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Soc Cogn Affect Neurosci. 2018 Nov 8;13(11):1163-1176. doi: 10.1093/scan/nsy088.

Capacity for upregulation of emotional processing in psychopathy: all you have to do is ask.

Author information

1
University of Ontario Institute of Technology, Forensic Psychology Program, 2000 Simcoe St. N, Oshawa, ON, Canada.
2
The Mind Research Network, Albuquerque, NM, USA.

Abstract

Historically, psychopathic individuals have been described as suffering a chronic hyporesponsivity to negatively valent stimuli. However, while a wide body of empirical work indicates that the psychopath does not manifest normal reactivity to emotional stimuli, it does not similarly indicate that they cannot do so. To attempt to differentiate these alternatives, the current functional magnetic resonance imaging (fMRI) study evaluated the extent to which offenders with varying PCL-R scores could up- (or down-) regulate their neural response to negatively valent stimuli. Participants were asked to either watch negatively- and neutrally-valent images naturally (passive-processing), or to try to increase or decrease their emotional response to the images (instructed-processing). During passive processing, high-psychopathy offenders showed reduced activity compared to both low- and mid-psychopathic offenders through a majority of emotion-relevant regions. However, when participants were instructed to try to increase their emotional response all groups showing increased activity throughout relevant regions, including left insula, orbitofrontal cortex and anterior cingulate/medial frontal cortex (ACC/mFC). Comparison of participants' subjective emotion ratings indicated that all groups showed symmetry between their neural/subjective emotion metrics, and the high-psychopathy group may have showed the greatest such symmetry. These findings suggest that psychopathic individuals may be capable of manifesting emotional reactivity to negatively valent stimuli, at least under certain conditions. Relevance for traditional and developing models of psychopathy is discussed in turn.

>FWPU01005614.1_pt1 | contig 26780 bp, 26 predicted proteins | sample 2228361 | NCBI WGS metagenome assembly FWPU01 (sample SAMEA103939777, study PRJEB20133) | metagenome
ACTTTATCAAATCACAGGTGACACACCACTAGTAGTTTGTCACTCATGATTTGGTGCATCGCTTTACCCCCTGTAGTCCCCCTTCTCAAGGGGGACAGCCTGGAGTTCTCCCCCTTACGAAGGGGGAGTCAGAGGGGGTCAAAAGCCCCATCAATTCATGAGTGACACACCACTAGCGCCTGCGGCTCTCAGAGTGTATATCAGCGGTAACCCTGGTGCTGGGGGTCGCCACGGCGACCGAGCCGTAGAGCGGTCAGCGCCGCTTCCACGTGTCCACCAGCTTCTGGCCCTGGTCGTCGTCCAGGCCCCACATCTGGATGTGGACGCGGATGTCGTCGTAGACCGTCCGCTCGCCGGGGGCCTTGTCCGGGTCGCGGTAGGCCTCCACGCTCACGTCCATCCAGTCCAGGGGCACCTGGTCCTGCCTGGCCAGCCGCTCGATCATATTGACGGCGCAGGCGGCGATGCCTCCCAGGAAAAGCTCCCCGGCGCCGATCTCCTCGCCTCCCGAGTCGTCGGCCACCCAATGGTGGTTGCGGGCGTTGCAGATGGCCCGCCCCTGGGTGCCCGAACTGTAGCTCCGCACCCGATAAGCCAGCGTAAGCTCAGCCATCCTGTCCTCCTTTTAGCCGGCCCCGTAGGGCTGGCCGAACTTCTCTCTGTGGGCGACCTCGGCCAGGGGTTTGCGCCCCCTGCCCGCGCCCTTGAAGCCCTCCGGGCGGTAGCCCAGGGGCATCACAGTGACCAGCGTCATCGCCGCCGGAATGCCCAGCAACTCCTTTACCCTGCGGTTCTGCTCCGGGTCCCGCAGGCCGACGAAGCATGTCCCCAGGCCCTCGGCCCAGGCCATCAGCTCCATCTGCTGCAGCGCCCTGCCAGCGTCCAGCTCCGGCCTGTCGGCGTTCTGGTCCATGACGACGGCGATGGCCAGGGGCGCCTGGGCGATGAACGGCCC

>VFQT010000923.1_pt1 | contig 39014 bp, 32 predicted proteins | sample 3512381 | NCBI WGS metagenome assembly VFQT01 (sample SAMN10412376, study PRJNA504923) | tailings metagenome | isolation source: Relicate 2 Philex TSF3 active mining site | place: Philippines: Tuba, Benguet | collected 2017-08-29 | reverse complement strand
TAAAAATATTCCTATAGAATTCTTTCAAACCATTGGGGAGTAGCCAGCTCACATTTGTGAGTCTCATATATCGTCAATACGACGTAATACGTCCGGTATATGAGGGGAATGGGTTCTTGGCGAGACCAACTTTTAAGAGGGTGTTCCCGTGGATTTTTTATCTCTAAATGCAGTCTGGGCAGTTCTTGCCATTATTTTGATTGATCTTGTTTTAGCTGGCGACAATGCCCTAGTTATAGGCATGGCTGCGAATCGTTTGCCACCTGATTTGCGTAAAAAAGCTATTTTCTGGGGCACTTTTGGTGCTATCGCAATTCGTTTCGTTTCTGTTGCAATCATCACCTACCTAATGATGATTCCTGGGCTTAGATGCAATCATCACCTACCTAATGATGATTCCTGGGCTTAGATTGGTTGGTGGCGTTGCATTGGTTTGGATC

PMID:
30257006
PMCID:
PMC6234320
DOI:
10.1093/scan/nsy088
[Indexed for MEDLINE]
Free PMC Article

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